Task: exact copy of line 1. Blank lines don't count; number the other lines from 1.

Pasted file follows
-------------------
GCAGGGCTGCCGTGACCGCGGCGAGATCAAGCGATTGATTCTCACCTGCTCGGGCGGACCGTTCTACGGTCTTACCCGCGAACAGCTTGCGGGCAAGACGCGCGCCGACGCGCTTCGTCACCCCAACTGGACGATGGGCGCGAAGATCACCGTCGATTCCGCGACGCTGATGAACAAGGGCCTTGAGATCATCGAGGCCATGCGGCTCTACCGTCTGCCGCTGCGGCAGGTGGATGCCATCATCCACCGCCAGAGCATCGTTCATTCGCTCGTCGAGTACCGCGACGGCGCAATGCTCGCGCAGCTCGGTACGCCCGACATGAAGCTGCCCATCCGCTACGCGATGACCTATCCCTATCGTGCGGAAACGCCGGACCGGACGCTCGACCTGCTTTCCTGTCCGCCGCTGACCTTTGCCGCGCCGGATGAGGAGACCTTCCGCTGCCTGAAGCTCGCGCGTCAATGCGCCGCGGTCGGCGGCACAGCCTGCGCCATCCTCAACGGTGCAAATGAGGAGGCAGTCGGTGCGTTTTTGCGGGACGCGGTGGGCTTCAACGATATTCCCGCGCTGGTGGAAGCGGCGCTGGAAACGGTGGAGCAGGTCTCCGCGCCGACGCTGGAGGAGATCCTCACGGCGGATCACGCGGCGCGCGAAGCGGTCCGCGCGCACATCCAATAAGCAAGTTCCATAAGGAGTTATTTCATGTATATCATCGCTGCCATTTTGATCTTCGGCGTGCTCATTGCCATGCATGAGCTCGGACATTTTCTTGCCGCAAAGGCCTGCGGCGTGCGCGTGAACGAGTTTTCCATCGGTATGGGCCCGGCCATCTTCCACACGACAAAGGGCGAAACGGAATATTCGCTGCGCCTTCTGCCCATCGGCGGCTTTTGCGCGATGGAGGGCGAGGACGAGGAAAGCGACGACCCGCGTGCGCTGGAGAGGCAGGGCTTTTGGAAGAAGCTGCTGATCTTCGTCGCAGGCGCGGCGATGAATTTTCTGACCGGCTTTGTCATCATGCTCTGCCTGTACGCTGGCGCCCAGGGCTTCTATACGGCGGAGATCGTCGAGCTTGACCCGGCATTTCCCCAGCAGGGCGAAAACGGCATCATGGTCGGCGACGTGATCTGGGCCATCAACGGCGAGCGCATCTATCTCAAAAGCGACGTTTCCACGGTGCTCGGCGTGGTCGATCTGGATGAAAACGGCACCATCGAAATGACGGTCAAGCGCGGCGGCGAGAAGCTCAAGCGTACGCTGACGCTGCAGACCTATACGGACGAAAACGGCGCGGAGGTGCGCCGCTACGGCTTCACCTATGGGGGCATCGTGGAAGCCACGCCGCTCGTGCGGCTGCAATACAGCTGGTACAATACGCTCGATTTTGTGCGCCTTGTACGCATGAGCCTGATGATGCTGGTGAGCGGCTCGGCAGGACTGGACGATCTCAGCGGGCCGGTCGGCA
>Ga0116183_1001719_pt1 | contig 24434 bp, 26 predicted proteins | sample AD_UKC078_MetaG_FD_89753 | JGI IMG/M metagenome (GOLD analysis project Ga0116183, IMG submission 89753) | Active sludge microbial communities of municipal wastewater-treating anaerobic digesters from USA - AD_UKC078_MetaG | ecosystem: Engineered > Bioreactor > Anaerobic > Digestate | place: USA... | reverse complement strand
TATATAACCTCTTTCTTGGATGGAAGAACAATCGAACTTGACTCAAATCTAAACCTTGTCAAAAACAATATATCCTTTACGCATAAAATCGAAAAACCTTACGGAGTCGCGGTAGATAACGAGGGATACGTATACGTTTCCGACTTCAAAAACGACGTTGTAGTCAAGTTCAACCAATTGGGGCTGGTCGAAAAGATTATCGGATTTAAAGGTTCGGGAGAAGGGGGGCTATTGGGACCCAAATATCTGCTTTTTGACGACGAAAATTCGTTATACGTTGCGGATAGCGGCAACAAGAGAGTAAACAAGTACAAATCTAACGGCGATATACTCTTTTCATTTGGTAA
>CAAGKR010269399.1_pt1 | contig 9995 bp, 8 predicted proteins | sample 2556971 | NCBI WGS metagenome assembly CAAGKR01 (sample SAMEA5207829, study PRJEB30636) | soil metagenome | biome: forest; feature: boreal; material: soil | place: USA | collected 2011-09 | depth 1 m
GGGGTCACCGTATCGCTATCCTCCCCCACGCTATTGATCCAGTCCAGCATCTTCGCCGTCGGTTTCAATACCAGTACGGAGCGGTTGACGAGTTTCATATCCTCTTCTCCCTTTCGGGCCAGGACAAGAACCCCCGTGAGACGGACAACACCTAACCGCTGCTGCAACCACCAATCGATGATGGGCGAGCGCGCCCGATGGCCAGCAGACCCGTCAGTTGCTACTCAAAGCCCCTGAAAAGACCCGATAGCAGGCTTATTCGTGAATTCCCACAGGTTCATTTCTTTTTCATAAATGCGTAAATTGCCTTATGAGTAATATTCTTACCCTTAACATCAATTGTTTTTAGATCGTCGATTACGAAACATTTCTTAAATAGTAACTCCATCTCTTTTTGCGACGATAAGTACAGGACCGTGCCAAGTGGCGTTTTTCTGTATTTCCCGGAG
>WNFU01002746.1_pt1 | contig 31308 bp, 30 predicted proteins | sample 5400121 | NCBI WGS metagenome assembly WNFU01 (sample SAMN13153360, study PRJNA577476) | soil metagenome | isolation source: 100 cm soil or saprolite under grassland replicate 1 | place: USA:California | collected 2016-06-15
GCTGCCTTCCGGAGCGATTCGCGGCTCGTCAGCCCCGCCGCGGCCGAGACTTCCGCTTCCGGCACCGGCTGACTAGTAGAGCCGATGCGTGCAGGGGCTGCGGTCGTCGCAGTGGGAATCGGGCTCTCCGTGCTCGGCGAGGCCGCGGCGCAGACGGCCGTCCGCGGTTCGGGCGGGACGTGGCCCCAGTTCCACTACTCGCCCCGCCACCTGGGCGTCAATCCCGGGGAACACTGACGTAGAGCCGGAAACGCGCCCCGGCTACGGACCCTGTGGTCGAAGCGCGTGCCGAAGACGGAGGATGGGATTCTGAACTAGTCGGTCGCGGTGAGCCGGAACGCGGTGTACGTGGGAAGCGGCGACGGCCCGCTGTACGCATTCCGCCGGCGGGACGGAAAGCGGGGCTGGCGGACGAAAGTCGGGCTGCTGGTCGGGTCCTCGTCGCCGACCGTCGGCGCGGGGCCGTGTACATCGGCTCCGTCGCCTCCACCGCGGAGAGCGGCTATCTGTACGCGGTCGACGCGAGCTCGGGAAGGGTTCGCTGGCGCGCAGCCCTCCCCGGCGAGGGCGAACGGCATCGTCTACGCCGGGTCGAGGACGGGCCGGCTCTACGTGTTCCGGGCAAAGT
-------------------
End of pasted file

GCAGGGCTGCCGTGACCGCGGCGAGATCAAGCGATTGATTCTCACCTGCTCGGGCGGACCGTTCTACGGTCTTACCCGCGAACAGCTTGCGGGCAAGACGCGCGCCGACGCGCTTCGTCACCCCAACTGGACGATGGGCGCGAAGATCACCGTCGATTCCGCGACGCTGATGAACAAGGGCCTTGAGATCATCGAGGCCATGCGGCTCTACCGTCTGCCGCTGCGGCAGGTGGATGCCATCATCCACCGCCAGAGCATCGTTCATTCGCTCGTCGAGTACCGCGACGGCGCAATGCTCGCGCAGCTCGGTACGCCCGACATGAAGCTGCCCATCCGCTACGCGATGACCTATCCCTATCGTGCGGAAACGCCGGACCGGACGCTCGACCTGCTTTCCTGTCCGCCGCTGACCTTTGCCGCGCCGGATGAGGAGACCTTCCGCTGCCTGAAGCTCGCGCGTCAATGCGCCGCGGTCGGCGGCACAGCCTGCGCCATCCTCAACGGTGCAAATGAGGAGGCAGTCGGTGCGTTTTTGCGGGACGCGGTGGGCTTCAACGATATTCCCGCGCTGGTGGAAGCGGCGCTGGAAACGGTGGAGCAGGTCTCCGCGCCGACGCTGGAGGAGATCCTCACGGCGGATCACGCGGCGCGCGAAGCGGTCCGCGCGCACATCCAATAAGCAAGTTCCATAAGGAGTTATTTCATGTATATCATCGCTGCCATTTTGATCTTCGGCGTGCTCATTGCCATGCATGAGCTCGGACATTTTCTTGCCGCAAAGGCCTGCGGCGTGCGCGTGAACGAGTTTTCCATCGGTATGGGCCCGGCCATCTTCCACACGACAAAGGGCGAAACGGAATATTCGCTGCGCCTTCTGCCCATCGGCGGCTTTTGCGCGATGGAGGGCGAGGACGAGGAAAGCGACGACCCGCGTGCGCTGGAGAGGCAGGGCTTTTGGAAGAAGCTGCTGATCTTCGTCGCAGGCGCGGCGATGAATTTTCTGACCGGCTTTGTCATCATGCTCTGCCTGTACGCTGGCGCCCAGGGCTTCTATACGGCGGAGATCGTCGAGCTTGACCCGGCATTTCCCCAGCAGGGCGAAAACGGCATCATGGTCGGCGACGTGATCTGGGCCATCAACGGCGAGCGCATCTATCTCAAAAGCGACGTTTCCACGGTGCTCGGCGTGGTCGATCTGGATGAAAACGGCACCATCGAAATGACGGTCAAGCGCGGCGGCGAGAAGCTCAAGCGTACGCTGACGCTGCAGACCTATACGGACGAAAACGGCGCGGAGGTGCGCCGCTACGGCTTCACCTATGGGGGCATCGTGGAAGCCACGCCGCTCGTGCGGCTGCAATACAGCTGGTACAATACGCTCGATTTTGTGCGCCTTGTACGCATGAGCCTGATGATGCTGGTGAGCGGCTCGGCAGGACTGGACGATCTCAGCGGGCCGGTCGGCA